One other major issue what if one knows the girl’s father cannot or will not give the support, he claims he will give. Let say for example you know her family is in fact poor, or the father is a miser, or the father even told you he is not going to be giving as much as he promised. Then before telling this to the guy there are 3 conditions that must be met:

 1. Make sure the girl’s father really is trying to trick the boy because there are many times where a person who is not so rich and promises a lot of support is prepared to work very hard to fulfill his promise and this father-in-law can be better than a rich father-in-law.

2. You have to know that the boy would really be uninterested in the shidduch if he finds out he is not getting the support he was expecting. Because if he doesn’t care so much and would marry her anyways, he’ll just get any help he can get from his in-laws then you can’t say anything.

3. You have to make sure the boy isn’t hiding something and tricking the other side also. Of course, you can’t exaggerate the trickery and can’t say it out of hatred just to help. At the end of the day, one has to be very careful and not rush into revealing information, rather thoroughly think through all the facts and information, meat all the conditions and then decide to speak up or not.

Sefer Chofetz Chaim hilchos rechilus appendix, halacha 4, 5

In terms of shidduchim, if a boy is being set up with a girl and you know of a major character flaw or any other major issue of the boy or vice versa then you have to tell the other side if they don’t know. Halacha 6 will define what’s a major flaw and we’ll discuss all the many complex parameters of how to reveal to the perspective shidduch. However unfortunately people are very quick to tell others about a perspective shidduch information that does not need to be shared, maybe they have good intentions because they don’t want anyone to be hurt if the shidduch goes through but if the information isn’t a serious problem, then it need not be shared and ruin a person’s identity. For example, if a guy is simple minded and people take advantage of him, or if he is serious and does not joke around too much. To make the guy look like a fool and ruin him is uncalled for, and there is no reason to tell the other side of frivolous flaws whether it is true or in true. People who go around peddling character flaws which are insignificant should not be listened to and people who listen, even if they at first are innocent and just listening nervously, will eventually stand by and listen and if they continue they will sit down and listen attentively and join into the mocking of others. The baalei lashon hara that speak it are causing the public to sin and the best thing to do is not to confront them with rebuke but rather just to stay away. Whether they are making fun of the boy or girl themselves or their family it’s all the same. Even if the flaws might be true, to meet all the rules in order to be allowed to say it is pretty much impossible in these situations. There are situations which we will elaborate on, b’ezras Hashem, that one could say something before dating starts but once they are going out and don’t see the issues with each other it is no point bringing up and highlighting those type of issues.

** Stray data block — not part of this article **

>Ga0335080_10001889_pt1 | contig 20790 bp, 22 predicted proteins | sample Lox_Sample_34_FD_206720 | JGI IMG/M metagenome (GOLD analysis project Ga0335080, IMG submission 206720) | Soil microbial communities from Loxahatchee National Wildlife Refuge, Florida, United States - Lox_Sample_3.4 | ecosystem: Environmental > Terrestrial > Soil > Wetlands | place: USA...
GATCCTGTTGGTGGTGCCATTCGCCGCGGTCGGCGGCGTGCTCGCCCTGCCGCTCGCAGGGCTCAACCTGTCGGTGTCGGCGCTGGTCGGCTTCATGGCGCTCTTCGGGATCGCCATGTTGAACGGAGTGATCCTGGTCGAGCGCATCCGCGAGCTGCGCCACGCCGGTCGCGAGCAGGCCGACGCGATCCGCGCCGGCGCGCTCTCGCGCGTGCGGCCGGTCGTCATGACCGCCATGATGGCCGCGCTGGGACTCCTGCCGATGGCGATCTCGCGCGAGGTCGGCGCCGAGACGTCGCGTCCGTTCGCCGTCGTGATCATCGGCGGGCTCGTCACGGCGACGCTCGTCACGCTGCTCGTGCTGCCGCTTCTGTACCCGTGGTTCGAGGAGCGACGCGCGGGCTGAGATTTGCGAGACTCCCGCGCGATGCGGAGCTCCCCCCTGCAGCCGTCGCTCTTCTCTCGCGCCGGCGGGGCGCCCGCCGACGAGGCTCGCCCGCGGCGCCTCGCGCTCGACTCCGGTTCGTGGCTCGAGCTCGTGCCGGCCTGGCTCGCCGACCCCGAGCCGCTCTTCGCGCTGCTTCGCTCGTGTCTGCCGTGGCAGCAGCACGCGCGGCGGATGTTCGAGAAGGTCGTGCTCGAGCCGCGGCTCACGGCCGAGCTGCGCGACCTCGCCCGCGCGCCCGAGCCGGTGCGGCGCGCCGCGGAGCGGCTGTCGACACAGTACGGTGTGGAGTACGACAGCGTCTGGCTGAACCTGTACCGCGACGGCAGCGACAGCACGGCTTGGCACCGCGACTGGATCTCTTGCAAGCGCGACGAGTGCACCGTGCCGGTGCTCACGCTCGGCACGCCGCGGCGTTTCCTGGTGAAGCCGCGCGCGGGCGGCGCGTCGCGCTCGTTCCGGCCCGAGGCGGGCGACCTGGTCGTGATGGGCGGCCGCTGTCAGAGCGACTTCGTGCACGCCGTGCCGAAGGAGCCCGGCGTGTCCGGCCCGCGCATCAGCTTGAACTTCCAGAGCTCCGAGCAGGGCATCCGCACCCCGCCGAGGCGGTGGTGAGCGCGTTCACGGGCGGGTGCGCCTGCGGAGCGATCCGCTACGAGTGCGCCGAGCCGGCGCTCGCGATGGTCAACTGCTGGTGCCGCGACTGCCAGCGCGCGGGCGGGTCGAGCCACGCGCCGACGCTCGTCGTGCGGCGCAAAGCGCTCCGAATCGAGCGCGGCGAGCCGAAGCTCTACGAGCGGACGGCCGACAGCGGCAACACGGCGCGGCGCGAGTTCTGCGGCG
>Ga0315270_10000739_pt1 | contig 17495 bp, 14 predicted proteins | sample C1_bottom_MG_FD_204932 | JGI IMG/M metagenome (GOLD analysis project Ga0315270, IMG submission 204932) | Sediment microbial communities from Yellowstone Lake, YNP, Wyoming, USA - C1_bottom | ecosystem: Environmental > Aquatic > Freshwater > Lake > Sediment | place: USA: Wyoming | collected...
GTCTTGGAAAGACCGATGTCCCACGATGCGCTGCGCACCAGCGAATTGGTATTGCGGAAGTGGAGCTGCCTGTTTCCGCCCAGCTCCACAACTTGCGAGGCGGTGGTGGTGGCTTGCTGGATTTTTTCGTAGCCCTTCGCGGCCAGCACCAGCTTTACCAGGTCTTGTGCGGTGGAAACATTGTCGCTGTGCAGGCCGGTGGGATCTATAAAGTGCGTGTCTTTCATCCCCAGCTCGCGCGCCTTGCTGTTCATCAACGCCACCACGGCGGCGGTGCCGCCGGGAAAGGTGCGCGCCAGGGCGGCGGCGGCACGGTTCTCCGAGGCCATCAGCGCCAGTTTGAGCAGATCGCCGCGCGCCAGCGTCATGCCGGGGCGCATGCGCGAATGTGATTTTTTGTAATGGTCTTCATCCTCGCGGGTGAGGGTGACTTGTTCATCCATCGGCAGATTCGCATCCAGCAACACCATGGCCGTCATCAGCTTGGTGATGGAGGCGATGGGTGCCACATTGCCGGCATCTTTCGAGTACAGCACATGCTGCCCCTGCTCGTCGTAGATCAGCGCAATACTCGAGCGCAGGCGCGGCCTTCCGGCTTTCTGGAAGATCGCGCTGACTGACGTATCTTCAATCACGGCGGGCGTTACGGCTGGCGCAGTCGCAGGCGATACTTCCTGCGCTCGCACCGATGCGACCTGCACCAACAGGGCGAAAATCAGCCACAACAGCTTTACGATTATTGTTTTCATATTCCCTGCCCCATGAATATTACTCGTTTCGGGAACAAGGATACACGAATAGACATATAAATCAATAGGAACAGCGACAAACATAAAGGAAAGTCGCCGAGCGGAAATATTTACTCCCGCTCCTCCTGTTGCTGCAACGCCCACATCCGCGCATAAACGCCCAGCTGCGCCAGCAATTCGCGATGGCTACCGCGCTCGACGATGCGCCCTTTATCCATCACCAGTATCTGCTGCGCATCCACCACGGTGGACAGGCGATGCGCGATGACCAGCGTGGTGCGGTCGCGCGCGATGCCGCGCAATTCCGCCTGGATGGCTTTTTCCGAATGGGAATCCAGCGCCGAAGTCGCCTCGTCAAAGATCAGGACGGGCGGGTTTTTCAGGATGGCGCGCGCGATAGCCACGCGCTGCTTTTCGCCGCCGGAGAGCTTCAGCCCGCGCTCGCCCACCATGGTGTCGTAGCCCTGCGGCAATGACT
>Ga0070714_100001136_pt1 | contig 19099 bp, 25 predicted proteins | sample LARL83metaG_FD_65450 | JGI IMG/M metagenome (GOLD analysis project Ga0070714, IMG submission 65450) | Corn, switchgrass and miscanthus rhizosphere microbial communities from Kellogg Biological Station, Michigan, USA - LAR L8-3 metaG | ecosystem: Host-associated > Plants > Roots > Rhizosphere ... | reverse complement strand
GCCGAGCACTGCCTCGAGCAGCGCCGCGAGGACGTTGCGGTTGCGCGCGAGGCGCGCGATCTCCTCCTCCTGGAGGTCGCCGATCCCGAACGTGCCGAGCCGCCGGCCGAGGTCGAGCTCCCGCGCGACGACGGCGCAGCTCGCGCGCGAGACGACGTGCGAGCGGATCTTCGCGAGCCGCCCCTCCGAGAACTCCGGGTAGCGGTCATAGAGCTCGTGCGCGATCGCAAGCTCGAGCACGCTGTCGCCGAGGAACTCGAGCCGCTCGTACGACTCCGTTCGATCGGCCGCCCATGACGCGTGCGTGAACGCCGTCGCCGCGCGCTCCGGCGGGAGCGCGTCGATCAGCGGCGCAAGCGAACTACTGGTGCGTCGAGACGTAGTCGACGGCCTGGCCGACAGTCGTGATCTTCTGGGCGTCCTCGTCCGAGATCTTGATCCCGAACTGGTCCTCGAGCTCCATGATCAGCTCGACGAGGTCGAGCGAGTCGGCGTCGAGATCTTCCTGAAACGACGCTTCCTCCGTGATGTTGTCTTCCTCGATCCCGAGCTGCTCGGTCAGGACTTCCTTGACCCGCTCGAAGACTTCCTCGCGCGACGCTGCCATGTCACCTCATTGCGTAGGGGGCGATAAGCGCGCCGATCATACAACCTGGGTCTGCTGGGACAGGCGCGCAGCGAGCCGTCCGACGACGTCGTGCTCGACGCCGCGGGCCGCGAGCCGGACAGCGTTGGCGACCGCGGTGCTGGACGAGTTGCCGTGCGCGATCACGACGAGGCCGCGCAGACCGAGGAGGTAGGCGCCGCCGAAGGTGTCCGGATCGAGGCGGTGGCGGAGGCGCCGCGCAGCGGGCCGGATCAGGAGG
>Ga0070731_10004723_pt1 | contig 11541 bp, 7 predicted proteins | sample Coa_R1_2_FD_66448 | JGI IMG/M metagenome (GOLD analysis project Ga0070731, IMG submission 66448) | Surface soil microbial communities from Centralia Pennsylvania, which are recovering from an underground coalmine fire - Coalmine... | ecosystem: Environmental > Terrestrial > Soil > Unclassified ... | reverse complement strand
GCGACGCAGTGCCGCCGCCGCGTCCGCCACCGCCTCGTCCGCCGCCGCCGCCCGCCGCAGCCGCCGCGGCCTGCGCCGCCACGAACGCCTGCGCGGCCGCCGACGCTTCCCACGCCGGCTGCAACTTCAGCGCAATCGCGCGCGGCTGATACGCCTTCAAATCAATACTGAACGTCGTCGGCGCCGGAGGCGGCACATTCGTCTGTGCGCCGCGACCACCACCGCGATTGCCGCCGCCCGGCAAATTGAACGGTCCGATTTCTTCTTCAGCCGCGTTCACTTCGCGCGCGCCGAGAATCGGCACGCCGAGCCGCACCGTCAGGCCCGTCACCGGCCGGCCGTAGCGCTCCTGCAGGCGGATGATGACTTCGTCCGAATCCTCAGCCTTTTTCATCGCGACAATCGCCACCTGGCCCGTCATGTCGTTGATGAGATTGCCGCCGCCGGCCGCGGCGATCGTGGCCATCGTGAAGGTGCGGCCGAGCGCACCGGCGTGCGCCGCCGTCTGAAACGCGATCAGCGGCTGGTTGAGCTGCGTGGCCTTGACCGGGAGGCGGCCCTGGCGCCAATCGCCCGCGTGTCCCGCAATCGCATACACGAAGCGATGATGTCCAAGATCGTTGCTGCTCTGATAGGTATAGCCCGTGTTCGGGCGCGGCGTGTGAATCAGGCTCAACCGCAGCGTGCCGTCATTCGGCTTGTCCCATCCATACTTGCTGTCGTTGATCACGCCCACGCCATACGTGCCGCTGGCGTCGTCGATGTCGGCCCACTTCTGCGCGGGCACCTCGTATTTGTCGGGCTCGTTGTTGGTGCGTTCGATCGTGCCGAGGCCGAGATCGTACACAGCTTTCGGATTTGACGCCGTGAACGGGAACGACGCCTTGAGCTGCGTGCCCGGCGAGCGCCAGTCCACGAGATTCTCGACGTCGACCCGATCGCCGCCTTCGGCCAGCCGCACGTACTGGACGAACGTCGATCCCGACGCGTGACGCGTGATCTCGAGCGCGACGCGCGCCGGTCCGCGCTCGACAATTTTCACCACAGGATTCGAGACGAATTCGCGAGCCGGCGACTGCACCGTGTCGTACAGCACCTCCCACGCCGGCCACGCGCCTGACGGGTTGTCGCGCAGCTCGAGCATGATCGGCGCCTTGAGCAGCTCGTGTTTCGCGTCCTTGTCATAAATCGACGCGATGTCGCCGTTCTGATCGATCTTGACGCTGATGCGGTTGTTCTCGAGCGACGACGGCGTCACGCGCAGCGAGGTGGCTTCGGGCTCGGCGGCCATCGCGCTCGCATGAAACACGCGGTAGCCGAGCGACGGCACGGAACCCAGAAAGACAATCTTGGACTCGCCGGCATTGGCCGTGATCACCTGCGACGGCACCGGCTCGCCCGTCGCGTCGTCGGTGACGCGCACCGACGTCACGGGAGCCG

Sefer Chofetz Chaim Appendix Halachos 2, 3

Halacha 2: If Reuvain and Shimon are already partners in business and you know Reuvain had a bad nature previously, either too lazy or not responsible with other people’s money, or under qualified, or poor now, then if you know that Shimon will only take what you say into account and be on top of things, like constantly checking the books that they are not losing money then you can warm him, albeit fulfilling on the conditions discussed earlier. But if you know that Shimon will take you seriously and take action to hurt Reuvain or immediately fire him without taking him to court then you can’t tell Shimon about Reuvain because who knows if Teuvain has changed. There is no indication right now that he’ll ruin the business. Maybe he shaped up or is better qualified than before. All you ate doing is definitely ruining Reuvain’s life, on a possibility that Shikon might be in trouble. Certainly, saying something on your own would be a problem if Shimon takes immediate action but even if you came with someone else as witnesses still it would be rechilus because if they would testify in court there would still be no grounds to fire him or hurt him in anyway. But if there are grounds to have him fired if brought to court then that was discussed earlier in hilchos rechilus 9:1,2, on what to do. Also, if you see the way things are going now in the partnership is going downhill, and Reuvain doesn’t notice that, then you can tell him, of course with meeting all the conditions discussed so that Reuvain won’t lose a lot of money.